The latest data from the EY Future Consumer Index finds local consumers now agree the behaviour of a company is just as important as what it sells – that brands must behave ethically and for the benefit of the community.
As we head into the last shopping weeks before Christmas, consumer facing organisations in New Zealand may be lagging behind a dramatic shift in consumer behaviour.According to the EY New Zealand Future Consumer Index, 52% of those employed say they have changed the way they work, and half of New Zealanders (49%) has changed the way they shop.
What’s interesting is this change is not about the move to online shopping. It’s about compelling trends in what consumers value. Sentiment has shifted. Retailers and CPG brands who don’t keep up risk a catastrophic loss of brand loyalty.
In store is back – but trust is not
The latest Index actually shows a swing back to bricks and mortar purchasing. Although growth in online behaviour continues and retailers are struggling with a decline in CBD footfall, 83% of New Zealanders are now comfortable shopping in a grocery store and 71% comfortable visiting shopping centres. For many brands, the high street will continue to be an important touch point in the shopping experience.
The big-ticket item that all brands – across all channels – need to respond to is the upward swing in the lack of trust.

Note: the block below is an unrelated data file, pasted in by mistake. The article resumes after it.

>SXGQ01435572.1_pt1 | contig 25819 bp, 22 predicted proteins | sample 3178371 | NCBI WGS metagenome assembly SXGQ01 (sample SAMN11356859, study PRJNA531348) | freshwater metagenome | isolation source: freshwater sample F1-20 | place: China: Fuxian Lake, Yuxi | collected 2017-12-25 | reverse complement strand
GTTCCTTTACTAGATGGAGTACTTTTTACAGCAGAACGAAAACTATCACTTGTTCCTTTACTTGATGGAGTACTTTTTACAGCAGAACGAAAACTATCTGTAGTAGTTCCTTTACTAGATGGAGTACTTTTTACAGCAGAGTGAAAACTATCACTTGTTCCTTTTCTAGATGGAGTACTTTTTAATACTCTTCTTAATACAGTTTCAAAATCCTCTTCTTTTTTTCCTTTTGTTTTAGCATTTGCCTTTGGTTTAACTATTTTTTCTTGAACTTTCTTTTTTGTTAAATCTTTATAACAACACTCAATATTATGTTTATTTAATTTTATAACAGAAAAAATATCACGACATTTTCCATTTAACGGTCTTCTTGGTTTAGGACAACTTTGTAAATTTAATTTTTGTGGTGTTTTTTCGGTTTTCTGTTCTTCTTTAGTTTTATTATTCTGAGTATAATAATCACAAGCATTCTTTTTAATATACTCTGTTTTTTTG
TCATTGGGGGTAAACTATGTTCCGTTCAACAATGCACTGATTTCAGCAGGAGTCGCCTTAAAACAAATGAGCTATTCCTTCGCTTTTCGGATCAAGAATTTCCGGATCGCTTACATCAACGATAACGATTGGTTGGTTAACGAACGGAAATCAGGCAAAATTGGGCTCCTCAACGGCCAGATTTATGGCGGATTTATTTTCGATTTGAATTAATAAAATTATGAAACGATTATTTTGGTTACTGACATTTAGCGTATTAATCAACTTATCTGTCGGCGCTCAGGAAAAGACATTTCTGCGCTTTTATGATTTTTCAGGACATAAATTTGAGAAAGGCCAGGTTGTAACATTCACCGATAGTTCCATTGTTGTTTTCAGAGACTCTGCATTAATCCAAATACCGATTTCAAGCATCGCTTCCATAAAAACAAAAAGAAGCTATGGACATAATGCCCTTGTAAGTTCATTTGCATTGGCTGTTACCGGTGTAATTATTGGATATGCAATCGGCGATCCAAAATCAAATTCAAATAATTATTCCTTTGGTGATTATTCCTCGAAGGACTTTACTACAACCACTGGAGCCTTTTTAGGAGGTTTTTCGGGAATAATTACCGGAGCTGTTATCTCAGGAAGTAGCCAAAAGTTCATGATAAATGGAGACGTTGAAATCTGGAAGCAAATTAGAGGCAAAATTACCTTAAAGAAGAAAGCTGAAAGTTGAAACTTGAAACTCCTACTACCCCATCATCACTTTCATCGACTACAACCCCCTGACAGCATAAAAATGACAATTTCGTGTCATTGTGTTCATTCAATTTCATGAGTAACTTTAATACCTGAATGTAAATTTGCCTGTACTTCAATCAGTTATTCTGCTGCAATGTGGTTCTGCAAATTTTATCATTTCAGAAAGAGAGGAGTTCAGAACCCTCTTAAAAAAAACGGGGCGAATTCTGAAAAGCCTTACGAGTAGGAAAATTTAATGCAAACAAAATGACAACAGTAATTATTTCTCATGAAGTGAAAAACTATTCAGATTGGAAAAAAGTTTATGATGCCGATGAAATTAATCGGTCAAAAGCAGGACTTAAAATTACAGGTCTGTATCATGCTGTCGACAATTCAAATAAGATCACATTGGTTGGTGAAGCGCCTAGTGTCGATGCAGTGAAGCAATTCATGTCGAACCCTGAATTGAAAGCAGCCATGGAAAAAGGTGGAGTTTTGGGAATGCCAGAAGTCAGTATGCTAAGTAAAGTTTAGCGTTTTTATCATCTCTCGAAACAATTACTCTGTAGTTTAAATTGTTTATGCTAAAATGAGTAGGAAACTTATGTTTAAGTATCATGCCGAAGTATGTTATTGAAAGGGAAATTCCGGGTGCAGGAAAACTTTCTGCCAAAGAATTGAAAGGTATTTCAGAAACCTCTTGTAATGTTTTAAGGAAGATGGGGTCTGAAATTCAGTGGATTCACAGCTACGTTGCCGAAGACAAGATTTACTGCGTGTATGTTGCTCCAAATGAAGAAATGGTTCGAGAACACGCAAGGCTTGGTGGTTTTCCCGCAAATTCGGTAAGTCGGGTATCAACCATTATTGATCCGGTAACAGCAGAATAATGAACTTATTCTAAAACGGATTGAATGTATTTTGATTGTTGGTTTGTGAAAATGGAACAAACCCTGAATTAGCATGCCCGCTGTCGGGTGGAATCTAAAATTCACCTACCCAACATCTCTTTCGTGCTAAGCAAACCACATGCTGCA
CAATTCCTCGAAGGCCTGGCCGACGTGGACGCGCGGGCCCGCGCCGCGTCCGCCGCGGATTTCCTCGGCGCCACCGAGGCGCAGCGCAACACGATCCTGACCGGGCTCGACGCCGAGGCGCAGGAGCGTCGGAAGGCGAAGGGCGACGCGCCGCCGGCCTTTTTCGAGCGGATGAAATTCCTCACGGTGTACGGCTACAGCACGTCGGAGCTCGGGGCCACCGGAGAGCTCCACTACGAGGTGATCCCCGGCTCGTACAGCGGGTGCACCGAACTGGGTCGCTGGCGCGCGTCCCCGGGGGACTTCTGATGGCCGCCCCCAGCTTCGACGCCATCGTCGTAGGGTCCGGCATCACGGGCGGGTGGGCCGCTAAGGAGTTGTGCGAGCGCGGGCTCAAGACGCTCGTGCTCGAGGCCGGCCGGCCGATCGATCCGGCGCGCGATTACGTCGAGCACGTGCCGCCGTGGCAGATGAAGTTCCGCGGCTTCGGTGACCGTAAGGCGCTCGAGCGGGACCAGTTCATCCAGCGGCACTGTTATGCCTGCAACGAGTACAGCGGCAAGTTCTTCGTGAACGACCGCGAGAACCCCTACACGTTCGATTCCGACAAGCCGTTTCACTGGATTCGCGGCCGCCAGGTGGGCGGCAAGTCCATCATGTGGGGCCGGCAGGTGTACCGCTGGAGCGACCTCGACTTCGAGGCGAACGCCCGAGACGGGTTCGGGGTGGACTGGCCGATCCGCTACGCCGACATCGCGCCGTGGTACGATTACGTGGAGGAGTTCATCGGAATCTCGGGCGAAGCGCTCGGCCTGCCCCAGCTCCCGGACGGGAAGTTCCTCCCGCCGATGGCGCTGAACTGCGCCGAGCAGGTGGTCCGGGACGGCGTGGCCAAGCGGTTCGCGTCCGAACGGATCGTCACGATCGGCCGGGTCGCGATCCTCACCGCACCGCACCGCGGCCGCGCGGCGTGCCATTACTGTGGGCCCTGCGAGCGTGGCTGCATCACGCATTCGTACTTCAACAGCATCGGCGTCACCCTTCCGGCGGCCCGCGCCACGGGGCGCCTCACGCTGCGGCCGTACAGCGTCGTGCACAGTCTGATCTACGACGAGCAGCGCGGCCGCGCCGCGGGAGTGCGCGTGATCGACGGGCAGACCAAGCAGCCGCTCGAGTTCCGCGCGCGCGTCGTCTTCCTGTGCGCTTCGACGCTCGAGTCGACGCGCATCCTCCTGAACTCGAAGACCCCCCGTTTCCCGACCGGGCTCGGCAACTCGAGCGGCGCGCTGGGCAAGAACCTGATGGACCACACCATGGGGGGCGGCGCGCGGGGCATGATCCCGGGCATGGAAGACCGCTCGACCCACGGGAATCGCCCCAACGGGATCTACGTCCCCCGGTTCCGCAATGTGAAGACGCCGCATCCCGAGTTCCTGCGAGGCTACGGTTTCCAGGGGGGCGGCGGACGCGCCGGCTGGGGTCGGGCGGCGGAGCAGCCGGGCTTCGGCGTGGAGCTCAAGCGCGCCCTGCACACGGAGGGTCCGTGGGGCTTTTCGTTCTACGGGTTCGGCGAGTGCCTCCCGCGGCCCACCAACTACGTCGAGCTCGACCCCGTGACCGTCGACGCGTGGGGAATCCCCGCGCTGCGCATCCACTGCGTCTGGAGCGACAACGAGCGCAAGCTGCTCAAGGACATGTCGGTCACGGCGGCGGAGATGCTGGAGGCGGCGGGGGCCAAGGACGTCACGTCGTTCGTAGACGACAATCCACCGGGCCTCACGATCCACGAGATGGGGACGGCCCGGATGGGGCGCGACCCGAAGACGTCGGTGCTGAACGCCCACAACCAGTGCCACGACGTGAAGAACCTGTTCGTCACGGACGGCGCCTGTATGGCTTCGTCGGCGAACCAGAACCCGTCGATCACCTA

According to the latest figures, more than half (51%) of New Zealanders say they have minimal or no trust with online retailers and 45% say the same of chain stores.
Most important is the reaction of consumers when an organisation does something that makes them trust that brand less. A massive 57% of New Zealanders say they have stopped buying a brand altogether over an incident that reduced trust – and 44% told friends or family not to use the product.
Effectively, consumer expectations of retail brands have caught up with those of hospitality. If you have one bad meal at a restaurant, you’ll never go back. Now, a single poor brand experience can turn off customers forever.
What do consumers want from brands?
In an information rich environment, where bad news can go viral in minutes, how can brands deliver on increasingly demanding consumer expectations?
According, to the Index, actions that consumers say undermine their trust and turn them off a brand include:
- Inconsistent customer service
- A poor refund or return experience
- Poor treatment of employees
- Brands that are difficult to contact or failed to offer access to real people
- Hearing bad stories about a brand in the media or from other people
So part of the solution is to provide a consistently great experience during the buying journey. But this is just half the story.
Almost three-quarters (74%) of New Zealanders now agree the behaviour of a company is just as important as what it sells – that brands must behave ethically and for the benefit of the community.